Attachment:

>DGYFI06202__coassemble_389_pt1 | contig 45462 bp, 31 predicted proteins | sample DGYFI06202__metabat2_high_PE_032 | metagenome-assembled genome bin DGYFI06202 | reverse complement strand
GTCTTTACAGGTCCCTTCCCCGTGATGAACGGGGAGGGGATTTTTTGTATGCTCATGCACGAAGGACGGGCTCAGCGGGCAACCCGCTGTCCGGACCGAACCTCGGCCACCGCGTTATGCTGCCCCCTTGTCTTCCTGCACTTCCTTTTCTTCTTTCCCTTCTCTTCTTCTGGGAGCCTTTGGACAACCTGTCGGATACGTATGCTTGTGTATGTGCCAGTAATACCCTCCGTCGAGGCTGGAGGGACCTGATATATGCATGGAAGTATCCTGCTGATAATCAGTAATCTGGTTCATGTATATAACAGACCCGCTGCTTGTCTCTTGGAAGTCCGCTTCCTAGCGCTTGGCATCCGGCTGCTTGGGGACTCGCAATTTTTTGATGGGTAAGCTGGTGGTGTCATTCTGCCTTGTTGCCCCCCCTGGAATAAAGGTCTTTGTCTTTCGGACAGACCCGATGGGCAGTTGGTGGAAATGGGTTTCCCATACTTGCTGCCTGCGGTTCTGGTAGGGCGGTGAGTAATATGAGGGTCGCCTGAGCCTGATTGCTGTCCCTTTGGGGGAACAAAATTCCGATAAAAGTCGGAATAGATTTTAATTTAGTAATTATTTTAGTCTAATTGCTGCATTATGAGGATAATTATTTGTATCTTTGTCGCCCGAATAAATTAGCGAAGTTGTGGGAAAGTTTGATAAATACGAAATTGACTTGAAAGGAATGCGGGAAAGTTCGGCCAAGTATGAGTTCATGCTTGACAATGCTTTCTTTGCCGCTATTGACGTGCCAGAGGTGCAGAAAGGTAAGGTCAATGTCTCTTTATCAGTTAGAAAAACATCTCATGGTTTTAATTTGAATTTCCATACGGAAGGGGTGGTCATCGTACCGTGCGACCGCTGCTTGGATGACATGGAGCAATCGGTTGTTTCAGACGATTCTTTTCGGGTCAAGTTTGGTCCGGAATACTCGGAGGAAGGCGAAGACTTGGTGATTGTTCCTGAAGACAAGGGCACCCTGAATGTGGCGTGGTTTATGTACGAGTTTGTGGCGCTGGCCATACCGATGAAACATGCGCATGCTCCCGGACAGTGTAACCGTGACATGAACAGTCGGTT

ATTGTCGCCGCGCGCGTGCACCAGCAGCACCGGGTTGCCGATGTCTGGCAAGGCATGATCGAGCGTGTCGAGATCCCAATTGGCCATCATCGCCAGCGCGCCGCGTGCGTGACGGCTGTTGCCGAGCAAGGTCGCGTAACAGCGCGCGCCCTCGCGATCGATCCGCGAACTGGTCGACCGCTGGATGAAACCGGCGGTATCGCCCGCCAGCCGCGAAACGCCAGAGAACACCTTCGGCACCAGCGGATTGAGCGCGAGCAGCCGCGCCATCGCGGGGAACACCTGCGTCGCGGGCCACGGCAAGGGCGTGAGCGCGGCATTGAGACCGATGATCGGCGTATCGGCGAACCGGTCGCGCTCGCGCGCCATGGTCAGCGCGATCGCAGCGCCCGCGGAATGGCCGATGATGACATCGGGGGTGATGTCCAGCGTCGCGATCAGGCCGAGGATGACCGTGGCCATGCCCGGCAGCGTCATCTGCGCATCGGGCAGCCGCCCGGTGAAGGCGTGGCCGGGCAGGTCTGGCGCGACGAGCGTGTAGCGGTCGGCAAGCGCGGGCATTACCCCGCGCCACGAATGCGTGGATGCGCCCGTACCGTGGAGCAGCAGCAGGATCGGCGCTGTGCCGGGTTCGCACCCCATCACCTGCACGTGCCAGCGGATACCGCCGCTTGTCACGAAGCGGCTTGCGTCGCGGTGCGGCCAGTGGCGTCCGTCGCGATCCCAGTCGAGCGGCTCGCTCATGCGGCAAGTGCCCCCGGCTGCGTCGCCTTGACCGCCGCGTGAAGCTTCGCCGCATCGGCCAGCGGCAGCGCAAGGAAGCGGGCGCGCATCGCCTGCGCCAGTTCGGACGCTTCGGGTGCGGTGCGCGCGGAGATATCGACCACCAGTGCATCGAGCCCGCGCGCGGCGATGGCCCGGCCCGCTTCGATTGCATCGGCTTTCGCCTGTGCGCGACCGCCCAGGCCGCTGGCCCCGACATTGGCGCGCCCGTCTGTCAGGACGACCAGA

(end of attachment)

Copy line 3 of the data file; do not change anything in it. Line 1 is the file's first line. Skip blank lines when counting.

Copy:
ATTGTCGCCGCGCGCGTGCACCAGCAGCACCGGGTTGCCGATGTCTGGCAAGGCATGATCGAGCGTGTCGAGATCCCAATTGGCCATCATCGCCAGCGCGCCGCGTGCGTGACGGCTGTTGCCGAGCAAGGTCGCGTAACAGCGCGCGCCCTCGCGATCGATCCGCGAACTGGTCGACCGCTGGATGAAACCGGCGGTATCGCCCGCCAGCCGCGAAACGCCAGAGAACACCTTCGGCACCAGCGGATTGAGCGCGAGCAGCCGCGCCATCGCGGGGAACACCTGCGTCGCGGGCCACGGCAAGGGCGTGAGCGCGGCATTGAGACCGATGATCGGCGTATCGGCGAACCGGTCGCGCTCGCGCGCCATGGTCAGCGCGATCGCAGCGCCCGCGGAATGGCCGATGATGACATCGGGGGTGATGTCCAGCGTCGCGATCAGGCCGAGGATGACCGTGGCCATGCCCGGCAGCGTCATCTGCGCATCGGGCAGCCGCCCGGTGAAGGCGTGGCCGGGCAGGTCTGGCGCGACGAGCGTGTAGCGGTCGGCAAGCGCGGGCATTACCCCGCGCCACGAATGCGTGGATGCGCCCGTACCGTGGAGCAGCAGCAGGATCGGCGCTGTGCCGGGTTCGCACCCCATCACCTGCACGTGCCAGCGGATACCGCCGCTTGTCACGAAGCGGCTTGCGTCGCGGTGCGGCCAGTGGCGTCCGTCGCGATCCCAGTCGAGCGGCTCGCTCATGCGGCAAGTGCCCCCGGCTGCGTCGCCTTGACCGCCGCGTGAAGCTTCGCCGCATCGGCCAGCGGCAGCGCAAGGAAGCGGGCGCGCATCGCCTGCGCCAGTTCGGACGCTTCGGGTGCGGTGCGCGCGGAGATATCGACCACCAGTGCATCGAGCCCGCGCGCGGCGATGGCCCGGCCCGCTTCGATTGCATCGGCTTTCGCCTGTGCGCGACCGCCCAGGCCGCTGGCCCCGACATTGGCGCGCCCGTCTGTCAGGACGACCAGA